Figure 1. China’s untapped oil sites with significant oil reserves (circled in red)

Source: US EIA, USGS, Chinese Academy of Engineering, 2011

None of this means that China should disregard the peak oil conversation. In the popular debate, it may be easy for peak oil sceptics to argue that economic forces and advanced technologies will stave off the feared peak. But in the policy world, things are different. China’s leadership would be wise to approach the peak oil issue cautiously and strategically. China should consider what consequences it would face in a post-peak oil era.

Declines in oil production in certain regions of China have raised a red flag, compounded by the widening gap between oil consumption and oil production. The annual growth rate of China’s oil consumption was 2.8% from 1980 to 1990. With rapid industrialisation and urbanisation, the number jumped to 7% between 1990 and 2010.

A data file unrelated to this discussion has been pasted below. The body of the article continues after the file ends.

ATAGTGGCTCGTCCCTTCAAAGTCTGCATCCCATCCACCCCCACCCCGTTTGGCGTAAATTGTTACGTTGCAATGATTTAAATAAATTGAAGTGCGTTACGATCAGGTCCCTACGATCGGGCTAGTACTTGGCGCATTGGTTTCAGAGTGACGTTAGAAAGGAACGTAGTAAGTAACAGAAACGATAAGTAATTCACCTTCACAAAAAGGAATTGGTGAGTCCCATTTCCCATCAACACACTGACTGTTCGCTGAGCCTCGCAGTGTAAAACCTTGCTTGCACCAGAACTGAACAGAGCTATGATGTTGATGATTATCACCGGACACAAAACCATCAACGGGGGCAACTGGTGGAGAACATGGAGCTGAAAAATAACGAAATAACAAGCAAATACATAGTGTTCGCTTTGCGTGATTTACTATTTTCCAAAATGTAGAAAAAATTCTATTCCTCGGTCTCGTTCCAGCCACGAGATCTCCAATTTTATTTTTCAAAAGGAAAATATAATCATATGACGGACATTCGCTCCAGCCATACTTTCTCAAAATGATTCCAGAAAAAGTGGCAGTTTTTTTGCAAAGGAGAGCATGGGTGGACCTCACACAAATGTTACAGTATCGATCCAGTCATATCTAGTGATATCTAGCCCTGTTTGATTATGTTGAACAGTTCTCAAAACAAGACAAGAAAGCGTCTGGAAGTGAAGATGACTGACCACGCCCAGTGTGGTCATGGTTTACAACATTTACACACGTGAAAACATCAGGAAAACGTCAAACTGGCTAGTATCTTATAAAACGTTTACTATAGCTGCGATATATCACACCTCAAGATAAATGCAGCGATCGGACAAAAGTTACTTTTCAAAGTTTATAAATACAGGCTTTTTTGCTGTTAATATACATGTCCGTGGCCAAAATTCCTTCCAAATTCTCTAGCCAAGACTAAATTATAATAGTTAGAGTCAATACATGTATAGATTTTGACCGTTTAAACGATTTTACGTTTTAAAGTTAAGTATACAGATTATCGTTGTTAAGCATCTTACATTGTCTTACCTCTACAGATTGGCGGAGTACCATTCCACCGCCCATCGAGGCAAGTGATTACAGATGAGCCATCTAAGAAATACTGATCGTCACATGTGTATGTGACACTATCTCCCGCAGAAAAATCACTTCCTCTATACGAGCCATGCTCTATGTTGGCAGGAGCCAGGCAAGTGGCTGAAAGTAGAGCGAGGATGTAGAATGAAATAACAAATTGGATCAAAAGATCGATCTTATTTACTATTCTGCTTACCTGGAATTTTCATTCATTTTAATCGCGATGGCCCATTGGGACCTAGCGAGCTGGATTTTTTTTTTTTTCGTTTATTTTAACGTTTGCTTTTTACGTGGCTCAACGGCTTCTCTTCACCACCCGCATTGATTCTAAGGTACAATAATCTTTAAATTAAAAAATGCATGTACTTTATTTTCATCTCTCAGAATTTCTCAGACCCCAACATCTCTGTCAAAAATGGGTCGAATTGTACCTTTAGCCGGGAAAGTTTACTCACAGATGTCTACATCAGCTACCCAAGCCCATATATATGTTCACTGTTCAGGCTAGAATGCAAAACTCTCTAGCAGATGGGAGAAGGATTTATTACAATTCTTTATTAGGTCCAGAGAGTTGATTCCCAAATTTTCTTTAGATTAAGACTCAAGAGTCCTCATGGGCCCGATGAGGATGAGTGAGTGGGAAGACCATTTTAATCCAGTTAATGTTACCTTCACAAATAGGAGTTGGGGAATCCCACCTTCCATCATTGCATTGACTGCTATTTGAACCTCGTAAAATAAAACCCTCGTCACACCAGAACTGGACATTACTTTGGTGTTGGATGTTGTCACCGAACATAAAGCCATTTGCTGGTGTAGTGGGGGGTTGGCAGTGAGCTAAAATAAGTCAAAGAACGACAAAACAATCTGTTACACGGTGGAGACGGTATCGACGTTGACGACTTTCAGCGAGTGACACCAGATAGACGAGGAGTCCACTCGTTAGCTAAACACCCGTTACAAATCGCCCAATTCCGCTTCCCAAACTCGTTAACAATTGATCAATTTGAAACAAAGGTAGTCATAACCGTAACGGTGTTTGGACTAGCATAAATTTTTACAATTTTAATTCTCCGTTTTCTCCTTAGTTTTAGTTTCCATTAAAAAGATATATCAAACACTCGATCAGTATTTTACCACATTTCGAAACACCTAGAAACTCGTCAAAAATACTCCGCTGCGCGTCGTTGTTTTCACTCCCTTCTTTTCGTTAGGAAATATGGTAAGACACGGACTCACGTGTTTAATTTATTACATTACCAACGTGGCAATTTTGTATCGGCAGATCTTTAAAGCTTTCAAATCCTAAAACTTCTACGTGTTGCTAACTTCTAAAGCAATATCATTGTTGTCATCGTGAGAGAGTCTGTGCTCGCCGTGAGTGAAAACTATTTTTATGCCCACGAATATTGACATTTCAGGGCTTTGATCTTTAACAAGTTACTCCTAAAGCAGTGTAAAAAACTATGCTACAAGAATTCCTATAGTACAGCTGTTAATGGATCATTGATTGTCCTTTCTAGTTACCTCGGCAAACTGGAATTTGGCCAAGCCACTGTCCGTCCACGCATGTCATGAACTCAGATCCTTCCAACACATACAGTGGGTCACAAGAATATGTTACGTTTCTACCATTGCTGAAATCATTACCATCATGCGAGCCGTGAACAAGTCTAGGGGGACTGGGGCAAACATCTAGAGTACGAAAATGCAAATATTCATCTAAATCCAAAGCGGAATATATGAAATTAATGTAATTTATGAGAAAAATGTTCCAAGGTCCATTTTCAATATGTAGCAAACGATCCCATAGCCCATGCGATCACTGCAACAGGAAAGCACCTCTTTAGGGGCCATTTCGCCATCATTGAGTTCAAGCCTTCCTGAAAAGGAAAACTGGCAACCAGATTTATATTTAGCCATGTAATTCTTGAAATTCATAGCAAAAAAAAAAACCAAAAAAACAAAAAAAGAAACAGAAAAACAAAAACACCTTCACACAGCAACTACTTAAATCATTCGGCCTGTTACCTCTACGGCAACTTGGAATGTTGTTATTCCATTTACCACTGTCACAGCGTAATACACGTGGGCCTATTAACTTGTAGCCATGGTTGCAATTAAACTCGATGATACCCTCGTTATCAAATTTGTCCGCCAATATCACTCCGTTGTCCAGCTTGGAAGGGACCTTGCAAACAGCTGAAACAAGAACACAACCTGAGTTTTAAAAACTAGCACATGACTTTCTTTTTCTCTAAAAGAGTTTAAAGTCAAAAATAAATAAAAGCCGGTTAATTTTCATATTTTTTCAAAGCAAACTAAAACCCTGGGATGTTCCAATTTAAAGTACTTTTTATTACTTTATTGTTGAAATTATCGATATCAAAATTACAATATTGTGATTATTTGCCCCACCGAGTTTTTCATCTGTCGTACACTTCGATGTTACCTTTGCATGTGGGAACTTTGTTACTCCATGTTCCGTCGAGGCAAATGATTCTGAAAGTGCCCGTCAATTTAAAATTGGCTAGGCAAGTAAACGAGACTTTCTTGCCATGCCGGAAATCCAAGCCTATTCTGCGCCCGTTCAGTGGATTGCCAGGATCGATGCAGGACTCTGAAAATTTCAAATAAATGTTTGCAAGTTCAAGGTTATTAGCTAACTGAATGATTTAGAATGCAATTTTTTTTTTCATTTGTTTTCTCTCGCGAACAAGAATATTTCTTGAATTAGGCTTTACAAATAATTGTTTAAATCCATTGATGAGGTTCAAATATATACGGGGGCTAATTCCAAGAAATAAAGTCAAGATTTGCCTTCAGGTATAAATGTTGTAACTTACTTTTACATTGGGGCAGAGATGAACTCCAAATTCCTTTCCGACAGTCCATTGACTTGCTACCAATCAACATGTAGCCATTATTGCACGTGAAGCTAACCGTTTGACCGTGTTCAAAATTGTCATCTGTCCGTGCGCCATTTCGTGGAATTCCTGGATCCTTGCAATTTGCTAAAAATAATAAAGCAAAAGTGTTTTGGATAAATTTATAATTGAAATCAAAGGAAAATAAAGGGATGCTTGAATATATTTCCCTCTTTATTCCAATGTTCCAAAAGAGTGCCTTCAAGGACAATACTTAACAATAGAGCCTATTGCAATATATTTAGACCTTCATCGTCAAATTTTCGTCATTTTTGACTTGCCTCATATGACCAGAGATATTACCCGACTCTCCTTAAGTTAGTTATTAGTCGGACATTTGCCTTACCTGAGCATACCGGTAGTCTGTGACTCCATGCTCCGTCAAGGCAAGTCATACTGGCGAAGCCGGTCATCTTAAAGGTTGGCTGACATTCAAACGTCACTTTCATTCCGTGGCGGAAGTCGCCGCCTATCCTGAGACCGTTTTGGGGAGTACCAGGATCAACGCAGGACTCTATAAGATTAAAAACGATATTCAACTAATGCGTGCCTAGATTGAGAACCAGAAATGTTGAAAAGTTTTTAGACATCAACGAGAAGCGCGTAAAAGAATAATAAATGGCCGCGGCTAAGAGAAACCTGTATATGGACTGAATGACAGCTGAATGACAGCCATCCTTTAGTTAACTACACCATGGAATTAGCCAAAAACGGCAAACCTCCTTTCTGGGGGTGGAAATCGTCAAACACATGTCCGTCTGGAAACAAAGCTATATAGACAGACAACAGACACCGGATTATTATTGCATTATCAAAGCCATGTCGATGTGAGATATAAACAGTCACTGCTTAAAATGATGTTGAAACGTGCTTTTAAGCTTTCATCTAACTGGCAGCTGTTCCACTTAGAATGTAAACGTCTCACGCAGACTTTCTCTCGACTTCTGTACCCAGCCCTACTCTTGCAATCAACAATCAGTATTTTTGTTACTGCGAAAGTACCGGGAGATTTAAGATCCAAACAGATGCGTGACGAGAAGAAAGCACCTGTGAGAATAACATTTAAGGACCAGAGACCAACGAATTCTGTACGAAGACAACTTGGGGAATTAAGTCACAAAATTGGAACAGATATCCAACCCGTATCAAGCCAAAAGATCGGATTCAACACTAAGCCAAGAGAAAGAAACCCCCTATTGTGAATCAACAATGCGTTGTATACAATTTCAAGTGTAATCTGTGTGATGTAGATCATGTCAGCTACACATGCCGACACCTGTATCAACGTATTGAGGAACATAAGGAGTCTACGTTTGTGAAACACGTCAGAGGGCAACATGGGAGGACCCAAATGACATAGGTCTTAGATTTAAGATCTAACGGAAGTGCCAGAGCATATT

The elasticity of oil consumption with respect to GDP (a way of measuring growth of oil consumption compared to growth of the economy) also increased from 0.3 in the 1980s to 0.7 in 2000s to more than 1 in early 2011. This means that the speed at which oil consumption is rising in China has now outstripped GDP growth.

In contrast to surging consumption, China’s oil production growth rate is only 2%. China already depends more on oil imports from unstable sources than either the United States or Europe: nearly 60% of its oil is imported from regions such as the Middle East and North Africa.